Mists on the River
by Yeremei Aipin; illustrations by Gennady Raishev; translation and editing by Marina Aipin and Claude Clayton Smith
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A delightful collection of Khanty folktales introducing children of all ages to the animal persons of Siberia, among them Cuckoo Mother, Paki the Bear, and Sandpiper. From these tales emerge the ancient voices of the forest, reminding us of the value of kinship with animals and spirits in the natural world. Colorful illustrations by Gennady Raishev add life and vibrancy to these treasured tales.
FICTION / Fairy Tales, Folk Tales, Legends & Mythology
JUVENILE FICTION / Animals / General
ISBN: 978-1-951651-40-4 (print; softcover; perfect bound)
Released July 2020
Yeremei Aipin, the son of a hunter and fisherman, was born in the village of Varyogan in West Siberia in 1948. Ethnically, he is of the Khanty people. As a young man he worked in the Siberian oil fields, then as a carpenter, before turning to creative writing at the Literary University in Moscow. Subsequently, he spent a decade at the Center for the Native Arts in Khanty-Mansiisk, where he later established the Native Heritage Park, a museum and sacred-place memorial known as Torurn Maa. Much of Aipin’s career has been devoted to politics, working on behalf of the Khanty people as a member of the Duma, the parliament of the Russian State. He is the editor of a monthly newspaper, The Word of the Peoples of the North. His writing has been translated into German, Finnish, Hungarian, English, and several languages spoken by Muslims around the world.
Gennady Raishev is the son of a Khanty hunter. In 1954 he began his studies at Hertzen University in St. Petersburg (then Leningrad), specializing in Russian literature. After his second year, he began classes at the evening art school as well, ultimately graduating with a dual degree. It was not until the 1990s that his gift as an artist received national recognition with many solo shows. His permanent studio in Khanty-Mansiisk now serves as a memorial museum and is open to the public. Raishev’s style is unique, expressive, and readily recognizable, as his illustrations of Aipin’s tales demonstrate. He is influenced by Khanty legends and mythology. Raishev employs black-and-white techniques mainly in printmaking, but works in oil and watercolor as well. “Art must be mysterious,” Raishev says. “The Khanty love flat surfaces and the freedom to fantasize.”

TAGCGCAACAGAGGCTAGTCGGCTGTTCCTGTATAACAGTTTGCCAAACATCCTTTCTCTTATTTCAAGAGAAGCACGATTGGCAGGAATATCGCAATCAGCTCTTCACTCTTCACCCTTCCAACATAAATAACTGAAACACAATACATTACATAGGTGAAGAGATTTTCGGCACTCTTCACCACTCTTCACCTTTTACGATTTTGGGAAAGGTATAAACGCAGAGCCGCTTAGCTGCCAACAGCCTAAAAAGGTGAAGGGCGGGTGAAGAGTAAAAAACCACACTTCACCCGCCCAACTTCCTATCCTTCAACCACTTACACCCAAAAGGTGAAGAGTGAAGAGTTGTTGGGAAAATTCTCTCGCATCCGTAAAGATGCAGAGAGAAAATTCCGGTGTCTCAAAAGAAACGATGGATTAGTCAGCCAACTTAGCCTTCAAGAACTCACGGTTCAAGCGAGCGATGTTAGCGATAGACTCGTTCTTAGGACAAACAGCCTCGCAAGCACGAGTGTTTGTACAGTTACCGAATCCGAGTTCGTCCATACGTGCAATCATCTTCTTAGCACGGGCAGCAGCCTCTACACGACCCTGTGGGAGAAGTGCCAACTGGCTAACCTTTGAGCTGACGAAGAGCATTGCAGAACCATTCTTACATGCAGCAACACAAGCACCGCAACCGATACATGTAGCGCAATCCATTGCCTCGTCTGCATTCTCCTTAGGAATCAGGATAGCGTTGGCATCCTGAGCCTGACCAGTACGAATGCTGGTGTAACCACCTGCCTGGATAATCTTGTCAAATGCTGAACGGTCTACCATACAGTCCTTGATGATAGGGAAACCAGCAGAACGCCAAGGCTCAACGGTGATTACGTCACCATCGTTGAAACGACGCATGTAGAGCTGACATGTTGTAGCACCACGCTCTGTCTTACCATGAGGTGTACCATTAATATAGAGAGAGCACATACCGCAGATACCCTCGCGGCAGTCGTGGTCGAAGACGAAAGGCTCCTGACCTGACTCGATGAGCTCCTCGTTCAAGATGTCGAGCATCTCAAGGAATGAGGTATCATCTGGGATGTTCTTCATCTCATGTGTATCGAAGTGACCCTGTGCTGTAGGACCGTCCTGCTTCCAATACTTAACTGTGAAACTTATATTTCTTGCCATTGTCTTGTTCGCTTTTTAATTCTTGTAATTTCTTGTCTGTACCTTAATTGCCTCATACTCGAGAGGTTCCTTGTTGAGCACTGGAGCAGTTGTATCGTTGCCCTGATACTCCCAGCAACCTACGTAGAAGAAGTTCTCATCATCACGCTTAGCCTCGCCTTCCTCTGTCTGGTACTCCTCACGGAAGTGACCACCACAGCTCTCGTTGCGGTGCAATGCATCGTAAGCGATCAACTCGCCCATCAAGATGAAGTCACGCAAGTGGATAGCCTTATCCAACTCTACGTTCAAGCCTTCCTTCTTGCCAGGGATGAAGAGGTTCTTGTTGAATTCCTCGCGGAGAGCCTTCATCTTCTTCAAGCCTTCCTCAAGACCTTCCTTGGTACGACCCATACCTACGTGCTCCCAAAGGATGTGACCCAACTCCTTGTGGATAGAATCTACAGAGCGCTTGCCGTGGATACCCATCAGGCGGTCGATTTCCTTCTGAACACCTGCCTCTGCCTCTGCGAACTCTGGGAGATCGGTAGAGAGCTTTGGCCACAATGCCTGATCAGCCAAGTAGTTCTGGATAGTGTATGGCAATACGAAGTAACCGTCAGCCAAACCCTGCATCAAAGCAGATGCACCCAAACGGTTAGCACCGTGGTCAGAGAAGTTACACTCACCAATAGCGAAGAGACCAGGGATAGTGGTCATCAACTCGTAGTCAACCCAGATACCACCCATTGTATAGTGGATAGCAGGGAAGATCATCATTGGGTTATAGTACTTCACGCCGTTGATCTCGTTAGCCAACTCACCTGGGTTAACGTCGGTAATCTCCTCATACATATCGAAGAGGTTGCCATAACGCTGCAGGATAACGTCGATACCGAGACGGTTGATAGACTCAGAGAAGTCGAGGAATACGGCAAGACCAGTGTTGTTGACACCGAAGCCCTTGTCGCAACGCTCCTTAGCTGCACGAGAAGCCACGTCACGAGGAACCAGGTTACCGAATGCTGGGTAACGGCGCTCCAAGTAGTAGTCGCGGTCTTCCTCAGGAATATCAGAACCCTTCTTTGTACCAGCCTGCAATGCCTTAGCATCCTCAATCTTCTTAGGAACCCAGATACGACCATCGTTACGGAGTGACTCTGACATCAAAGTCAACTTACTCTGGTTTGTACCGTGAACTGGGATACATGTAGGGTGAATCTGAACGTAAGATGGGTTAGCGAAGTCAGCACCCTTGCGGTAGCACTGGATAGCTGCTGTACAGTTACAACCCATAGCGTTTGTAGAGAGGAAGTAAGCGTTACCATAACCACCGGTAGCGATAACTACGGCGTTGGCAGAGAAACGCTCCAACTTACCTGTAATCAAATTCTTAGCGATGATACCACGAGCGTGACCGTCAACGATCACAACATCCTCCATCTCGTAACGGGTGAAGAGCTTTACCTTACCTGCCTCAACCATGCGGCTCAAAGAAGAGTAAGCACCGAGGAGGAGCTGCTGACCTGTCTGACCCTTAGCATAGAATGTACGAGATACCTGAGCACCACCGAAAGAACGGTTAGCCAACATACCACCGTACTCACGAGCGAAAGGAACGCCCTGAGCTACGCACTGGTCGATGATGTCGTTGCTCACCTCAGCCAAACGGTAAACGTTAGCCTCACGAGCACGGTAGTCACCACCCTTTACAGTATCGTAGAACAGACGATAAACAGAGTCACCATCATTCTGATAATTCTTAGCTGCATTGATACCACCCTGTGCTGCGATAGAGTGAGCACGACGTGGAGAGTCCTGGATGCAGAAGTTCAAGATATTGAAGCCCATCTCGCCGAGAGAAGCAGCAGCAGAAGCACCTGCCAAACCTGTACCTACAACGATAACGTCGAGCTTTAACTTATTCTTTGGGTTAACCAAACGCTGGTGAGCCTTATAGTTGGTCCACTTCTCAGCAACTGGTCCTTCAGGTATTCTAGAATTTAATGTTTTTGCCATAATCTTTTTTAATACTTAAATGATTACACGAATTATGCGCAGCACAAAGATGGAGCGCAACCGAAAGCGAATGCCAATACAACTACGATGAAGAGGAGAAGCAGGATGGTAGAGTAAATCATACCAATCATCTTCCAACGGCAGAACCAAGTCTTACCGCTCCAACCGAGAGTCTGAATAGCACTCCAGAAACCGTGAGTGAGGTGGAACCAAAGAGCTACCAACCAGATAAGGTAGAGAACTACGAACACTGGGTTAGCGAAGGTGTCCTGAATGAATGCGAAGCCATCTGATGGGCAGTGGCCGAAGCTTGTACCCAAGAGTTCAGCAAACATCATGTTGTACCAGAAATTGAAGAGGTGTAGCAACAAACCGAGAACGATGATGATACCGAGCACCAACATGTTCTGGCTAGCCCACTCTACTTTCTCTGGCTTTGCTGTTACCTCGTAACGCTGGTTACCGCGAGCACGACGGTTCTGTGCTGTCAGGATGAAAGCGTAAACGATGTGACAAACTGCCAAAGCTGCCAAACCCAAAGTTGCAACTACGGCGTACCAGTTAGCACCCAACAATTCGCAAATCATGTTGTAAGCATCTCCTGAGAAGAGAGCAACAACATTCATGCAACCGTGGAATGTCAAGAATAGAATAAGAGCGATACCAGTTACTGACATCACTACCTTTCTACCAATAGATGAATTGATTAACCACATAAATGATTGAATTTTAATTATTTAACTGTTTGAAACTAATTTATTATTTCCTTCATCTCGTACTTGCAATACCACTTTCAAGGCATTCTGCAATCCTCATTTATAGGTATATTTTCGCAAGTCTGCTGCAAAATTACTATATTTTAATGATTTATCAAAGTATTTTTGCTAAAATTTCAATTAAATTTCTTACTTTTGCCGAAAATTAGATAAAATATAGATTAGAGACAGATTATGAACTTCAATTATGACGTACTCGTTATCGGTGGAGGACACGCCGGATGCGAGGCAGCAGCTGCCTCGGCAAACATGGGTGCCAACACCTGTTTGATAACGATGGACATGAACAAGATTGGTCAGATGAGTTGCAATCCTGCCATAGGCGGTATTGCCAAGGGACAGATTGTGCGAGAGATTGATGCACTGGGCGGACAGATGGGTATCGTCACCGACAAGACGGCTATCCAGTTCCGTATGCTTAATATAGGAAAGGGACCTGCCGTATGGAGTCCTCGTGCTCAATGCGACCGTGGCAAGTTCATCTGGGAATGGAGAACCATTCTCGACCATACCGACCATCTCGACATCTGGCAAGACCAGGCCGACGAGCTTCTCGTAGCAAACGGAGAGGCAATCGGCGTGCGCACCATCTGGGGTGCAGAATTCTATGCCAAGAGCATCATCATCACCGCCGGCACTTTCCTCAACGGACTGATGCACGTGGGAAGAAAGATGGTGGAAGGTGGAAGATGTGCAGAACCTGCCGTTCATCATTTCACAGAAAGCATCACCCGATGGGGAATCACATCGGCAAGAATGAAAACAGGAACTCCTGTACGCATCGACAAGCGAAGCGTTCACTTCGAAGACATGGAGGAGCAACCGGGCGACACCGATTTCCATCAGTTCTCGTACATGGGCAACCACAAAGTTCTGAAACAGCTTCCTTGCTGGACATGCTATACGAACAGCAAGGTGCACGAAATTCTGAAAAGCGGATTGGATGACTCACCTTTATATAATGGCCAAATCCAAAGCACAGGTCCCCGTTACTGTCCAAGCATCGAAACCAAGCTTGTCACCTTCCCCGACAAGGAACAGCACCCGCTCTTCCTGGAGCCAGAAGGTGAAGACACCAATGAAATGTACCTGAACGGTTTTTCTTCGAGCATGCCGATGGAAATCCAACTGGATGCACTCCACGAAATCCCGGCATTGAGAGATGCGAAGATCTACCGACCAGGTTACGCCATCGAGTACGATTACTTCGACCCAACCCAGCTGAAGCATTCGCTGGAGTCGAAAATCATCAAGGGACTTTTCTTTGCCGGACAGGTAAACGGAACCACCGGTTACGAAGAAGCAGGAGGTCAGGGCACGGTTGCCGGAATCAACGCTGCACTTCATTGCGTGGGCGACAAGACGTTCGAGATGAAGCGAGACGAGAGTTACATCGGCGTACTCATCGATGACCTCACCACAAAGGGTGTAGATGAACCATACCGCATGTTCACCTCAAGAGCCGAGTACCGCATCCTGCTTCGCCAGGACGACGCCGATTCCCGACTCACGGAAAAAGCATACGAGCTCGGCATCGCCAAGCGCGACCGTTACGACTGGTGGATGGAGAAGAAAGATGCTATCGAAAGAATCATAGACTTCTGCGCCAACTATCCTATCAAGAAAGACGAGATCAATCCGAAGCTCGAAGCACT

Claude Clayton Smith, Professor Emeritus of English at Ohio Northern University, is the author of eight books and co-editor/translator of two others. His own work has been translated into five languages, including Russian and Chinese. With his late colleague Alexander Vashchenko of Moscow State University, Dr. Smith co-edited MEDITATIONS After the Bear Feast (Shanti Arts, 2016) and The Way of Kinship (Minnesota, 2010), the world’s first anthology of Native Siberian literature. The latter included fiction and nonfiction by Yeremei Aipin, whom they had earlier introduced in the chapbook I Listen to the Earth (Ohio Northern University, 1996). In all of these publications, Dr. Smith’s role was to polish for an American audience the Russian-to-English translations of Dr. Vashchenko. In the case of the present work, the Russian-to-English translator was Marina Aipina, Yeremei Aipin’s daughter.
“This slim, but delightful collection of Khanty folktales introduces children to the animal persons of Siberia, among whom the Khanty have lived for millennia. As retold by the celebrated Khanty author Yeremei Aipin, translated into English by his daughter, Marina, and splashed with the colorful illustrations by renowned Khanty artist Gennady Raishev, these stories will carry you into a world familiar yet faraway, where all the creatures of the Siberian forests—birds, beasts, and people—made a common home.”
—Andrew Wiget, New Mexico State University
“Alive with the spirit of Indigenous northern places, these untrue (true) tales about the animals, birds, and fish who share the Khanty and Mansi lands near the Arctic Circle have many things to teach us about being human. Through them, we learn the origin of mosquitoes, how not to cook a Sandpiper, and why our bear brothers and sisters are the same, especially when it’s time to stand up and fight the monsters that crash and roar through the trees. The words by Yeremei Aipin have fins, backbones, and beaks, and the illustrations by Gennady Raishev are endearing and authentic.”
—Staci L. Drouillard, author of Walking the Old Road: A People’s History of Chippewa City and the Grand Marais Anishinaabe
“From the dense taiga forests and the sparkling waterways of the Khanty in Siberia emerge the ancient voices of Cuckoo Mother, Rosy Cranberry, and Sandpiper. Paki the Bear ambles along through the forest into his own story of life and death. These folktales express the core Khanty value of kinship with animals and spirits in the natural world. Yeremei Aipin’s stellar writing is complemented by Gennady Raishev’s rich watercolor illustrations.”
—Susan Scarberry-García, Institute of American Indian Arts